|OzoneLab™OLA Theory of Ozone Module Operation|
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The detection of ozone molecules is based on the absorption of 254 nm UV light due to an internal electronic resonance of the O3 molecule. The model OLA/DS uses a mercury lamp constructed so that a large majority of the light emitted is at the 254 nm wavelength.
Light from the UV lamp shines through an absorption cell through which the sample gas being measured is passed. The ratio of the intensity of light passing through the gas is calculated from the UV light intensity measured by a sensor [S] and a reference measurement provided by the reference sensor [R], which does not pass through the gas, forms the ratio I/I0. This ratio forms the basis for the calculation of the ozone concentration.
The Beer-Lambert equation, shown below, calculates the concentration of ozone from the ratio of light intensities.
As can be seen the concentration of ozone depends on more than the intensity ratio. Temperature and pressure influence the density of the sample. The density changes the number of ozone molecules in the absorption cell, which impacts the amount of light, removed from the light beam. These effects are addressed by directly measuring temperature and pressure and including their actual values in the calculation. The absorption coefficient is a number that reflects the inherent ability of ozone gas to absorb 254 nm wavelength of the UV light. Lastly, the absorption path length determines how many molecules are present in the column of gas in the absorption cell.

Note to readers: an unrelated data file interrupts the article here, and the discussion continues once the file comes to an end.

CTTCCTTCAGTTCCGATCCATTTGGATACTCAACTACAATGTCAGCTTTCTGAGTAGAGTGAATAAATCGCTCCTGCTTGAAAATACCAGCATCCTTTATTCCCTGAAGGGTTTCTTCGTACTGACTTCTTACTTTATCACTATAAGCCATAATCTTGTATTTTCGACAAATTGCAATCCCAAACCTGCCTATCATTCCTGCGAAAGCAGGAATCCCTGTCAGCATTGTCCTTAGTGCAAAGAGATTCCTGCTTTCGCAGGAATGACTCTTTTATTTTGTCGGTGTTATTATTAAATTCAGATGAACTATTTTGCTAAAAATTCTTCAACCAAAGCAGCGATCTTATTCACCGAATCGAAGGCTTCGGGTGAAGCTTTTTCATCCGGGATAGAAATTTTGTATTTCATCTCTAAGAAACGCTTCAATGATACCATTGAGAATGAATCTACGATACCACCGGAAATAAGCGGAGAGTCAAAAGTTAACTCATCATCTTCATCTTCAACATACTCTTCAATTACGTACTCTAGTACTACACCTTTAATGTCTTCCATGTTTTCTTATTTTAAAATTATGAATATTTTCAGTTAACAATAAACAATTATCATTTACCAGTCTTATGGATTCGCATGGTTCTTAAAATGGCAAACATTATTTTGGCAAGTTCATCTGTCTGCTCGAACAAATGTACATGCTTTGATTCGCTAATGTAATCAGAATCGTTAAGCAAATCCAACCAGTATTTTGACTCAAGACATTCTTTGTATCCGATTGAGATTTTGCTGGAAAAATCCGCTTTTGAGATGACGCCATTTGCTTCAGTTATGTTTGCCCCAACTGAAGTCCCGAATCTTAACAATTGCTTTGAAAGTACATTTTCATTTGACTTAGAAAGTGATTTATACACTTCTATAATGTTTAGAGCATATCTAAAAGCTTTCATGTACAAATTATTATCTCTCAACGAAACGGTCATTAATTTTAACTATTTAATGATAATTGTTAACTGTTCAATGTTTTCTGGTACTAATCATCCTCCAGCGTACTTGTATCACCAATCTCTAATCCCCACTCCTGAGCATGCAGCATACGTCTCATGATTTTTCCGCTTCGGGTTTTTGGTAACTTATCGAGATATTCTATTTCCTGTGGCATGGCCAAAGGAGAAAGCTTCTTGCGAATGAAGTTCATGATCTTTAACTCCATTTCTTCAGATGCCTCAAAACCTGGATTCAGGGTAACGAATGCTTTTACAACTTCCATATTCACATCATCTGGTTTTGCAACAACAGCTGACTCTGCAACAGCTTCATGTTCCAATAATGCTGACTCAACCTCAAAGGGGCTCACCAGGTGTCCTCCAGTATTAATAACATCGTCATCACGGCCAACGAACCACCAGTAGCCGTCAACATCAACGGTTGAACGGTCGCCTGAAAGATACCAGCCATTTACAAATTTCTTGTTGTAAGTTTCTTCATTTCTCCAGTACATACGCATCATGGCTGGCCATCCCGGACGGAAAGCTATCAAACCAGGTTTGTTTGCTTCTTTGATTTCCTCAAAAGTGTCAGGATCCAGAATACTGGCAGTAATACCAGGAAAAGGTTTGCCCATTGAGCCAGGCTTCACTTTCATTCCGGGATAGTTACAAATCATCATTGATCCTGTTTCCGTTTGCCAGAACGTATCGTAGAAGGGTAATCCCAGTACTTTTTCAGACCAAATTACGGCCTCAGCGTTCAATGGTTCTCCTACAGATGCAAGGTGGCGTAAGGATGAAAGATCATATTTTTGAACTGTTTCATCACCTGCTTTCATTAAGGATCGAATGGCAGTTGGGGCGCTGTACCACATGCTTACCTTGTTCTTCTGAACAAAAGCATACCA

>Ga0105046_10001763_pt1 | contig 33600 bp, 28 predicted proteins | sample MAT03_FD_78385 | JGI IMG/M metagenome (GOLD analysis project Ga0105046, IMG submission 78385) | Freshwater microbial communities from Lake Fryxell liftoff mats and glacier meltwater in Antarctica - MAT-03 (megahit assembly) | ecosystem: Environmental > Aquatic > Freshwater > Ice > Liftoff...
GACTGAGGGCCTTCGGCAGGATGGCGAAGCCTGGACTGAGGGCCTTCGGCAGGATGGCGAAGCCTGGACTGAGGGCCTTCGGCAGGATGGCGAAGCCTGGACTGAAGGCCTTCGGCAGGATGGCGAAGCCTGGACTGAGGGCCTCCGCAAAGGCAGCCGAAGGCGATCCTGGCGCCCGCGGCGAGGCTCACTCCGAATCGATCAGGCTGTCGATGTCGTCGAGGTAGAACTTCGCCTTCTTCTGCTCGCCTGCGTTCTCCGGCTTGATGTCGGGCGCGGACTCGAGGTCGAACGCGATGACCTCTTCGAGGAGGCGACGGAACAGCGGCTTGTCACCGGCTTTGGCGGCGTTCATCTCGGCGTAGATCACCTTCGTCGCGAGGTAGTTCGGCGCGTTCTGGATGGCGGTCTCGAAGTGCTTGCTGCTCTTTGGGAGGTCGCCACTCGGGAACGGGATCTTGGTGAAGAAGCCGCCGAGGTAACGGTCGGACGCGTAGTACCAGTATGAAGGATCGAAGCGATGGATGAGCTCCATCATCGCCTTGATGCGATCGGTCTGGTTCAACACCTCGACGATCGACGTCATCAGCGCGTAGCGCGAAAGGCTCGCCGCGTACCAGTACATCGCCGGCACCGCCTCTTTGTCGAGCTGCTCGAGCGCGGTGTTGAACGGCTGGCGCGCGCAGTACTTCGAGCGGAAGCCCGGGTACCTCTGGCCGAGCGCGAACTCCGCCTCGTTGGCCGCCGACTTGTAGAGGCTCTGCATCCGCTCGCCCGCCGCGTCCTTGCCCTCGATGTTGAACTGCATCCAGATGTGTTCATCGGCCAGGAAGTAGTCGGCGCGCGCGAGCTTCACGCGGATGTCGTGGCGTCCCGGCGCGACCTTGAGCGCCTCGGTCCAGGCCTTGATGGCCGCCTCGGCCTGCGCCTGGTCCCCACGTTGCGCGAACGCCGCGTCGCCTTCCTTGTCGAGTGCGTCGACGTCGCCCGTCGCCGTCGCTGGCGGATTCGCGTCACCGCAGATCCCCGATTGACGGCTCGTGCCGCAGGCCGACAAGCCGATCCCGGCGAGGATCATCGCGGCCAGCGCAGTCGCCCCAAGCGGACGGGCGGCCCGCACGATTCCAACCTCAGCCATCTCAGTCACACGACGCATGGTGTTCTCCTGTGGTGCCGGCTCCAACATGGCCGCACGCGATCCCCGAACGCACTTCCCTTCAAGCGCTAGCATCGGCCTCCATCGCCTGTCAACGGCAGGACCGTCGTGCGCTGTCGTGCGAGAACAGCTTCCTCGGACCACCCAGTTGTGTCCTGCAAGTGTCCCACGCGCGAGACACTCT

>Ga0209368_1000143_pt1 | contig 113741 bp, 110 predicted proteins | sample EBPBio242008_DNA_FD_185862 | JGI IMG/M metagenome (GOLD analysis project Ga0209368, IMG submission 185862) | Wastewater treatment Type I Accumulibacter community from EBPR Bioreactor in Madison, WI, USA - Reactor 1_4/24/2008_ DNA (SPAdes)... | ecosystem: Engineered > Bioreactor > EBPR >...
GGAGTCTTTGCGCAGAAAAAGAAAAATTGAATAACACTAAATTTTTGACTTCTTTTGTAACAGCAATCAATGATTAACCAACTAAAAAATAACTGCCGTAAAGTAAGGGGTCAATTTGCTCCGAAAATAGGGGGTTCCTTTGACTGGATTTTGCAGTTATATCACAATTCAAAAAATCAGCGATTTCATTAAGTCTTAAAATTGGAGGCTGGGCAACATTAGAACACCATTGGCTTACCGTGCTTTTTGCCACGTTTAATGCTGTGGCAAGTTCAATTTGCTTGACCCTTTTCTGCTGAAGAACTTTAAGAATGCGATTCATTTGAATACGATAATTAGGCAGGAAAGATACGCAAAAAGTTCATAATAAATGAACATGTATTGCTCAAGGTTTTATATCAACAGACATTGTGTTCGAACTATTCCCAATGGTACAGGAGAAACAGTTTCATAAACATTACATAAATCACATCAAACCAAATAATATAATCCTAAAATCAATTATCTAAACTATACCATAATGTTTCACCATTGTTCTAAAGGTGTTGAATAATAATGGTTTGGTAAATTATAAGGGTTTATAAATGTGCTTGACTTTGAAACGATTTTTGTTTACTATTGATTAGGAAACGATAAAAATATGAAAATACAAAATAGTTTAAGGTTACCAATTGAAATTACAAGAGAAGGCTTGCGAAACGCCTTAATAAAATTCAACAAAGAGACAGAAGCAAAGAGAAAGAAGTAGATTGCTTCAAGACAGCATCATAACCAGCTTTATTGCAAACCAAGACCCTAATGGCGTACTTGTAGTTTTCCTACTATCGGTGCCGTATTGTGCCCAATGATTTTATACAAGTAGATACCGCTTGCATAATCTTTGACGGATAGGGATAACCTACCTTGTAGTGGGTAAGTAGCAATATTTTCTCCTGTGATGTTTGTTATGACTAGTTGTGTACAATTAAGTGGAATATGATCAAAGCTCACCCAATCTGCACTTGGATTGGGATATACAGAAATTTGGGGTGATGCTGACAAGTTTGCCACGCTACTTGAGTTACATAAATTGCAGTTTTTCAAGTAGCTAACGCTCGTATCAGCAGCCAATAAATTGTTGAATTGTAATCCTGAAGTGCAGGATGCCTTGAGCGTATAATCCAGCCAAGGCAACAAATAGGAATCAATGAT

The intensity of light is converted into a voltage by the detector/preamplifier. The voltage is converted into a number by a voltage-to-frequency (V/F) converter capable of 80,000 count resolution. The digitized signal, along with the other variables, is used by the CPU to compute the concentration of ozone using the above formula.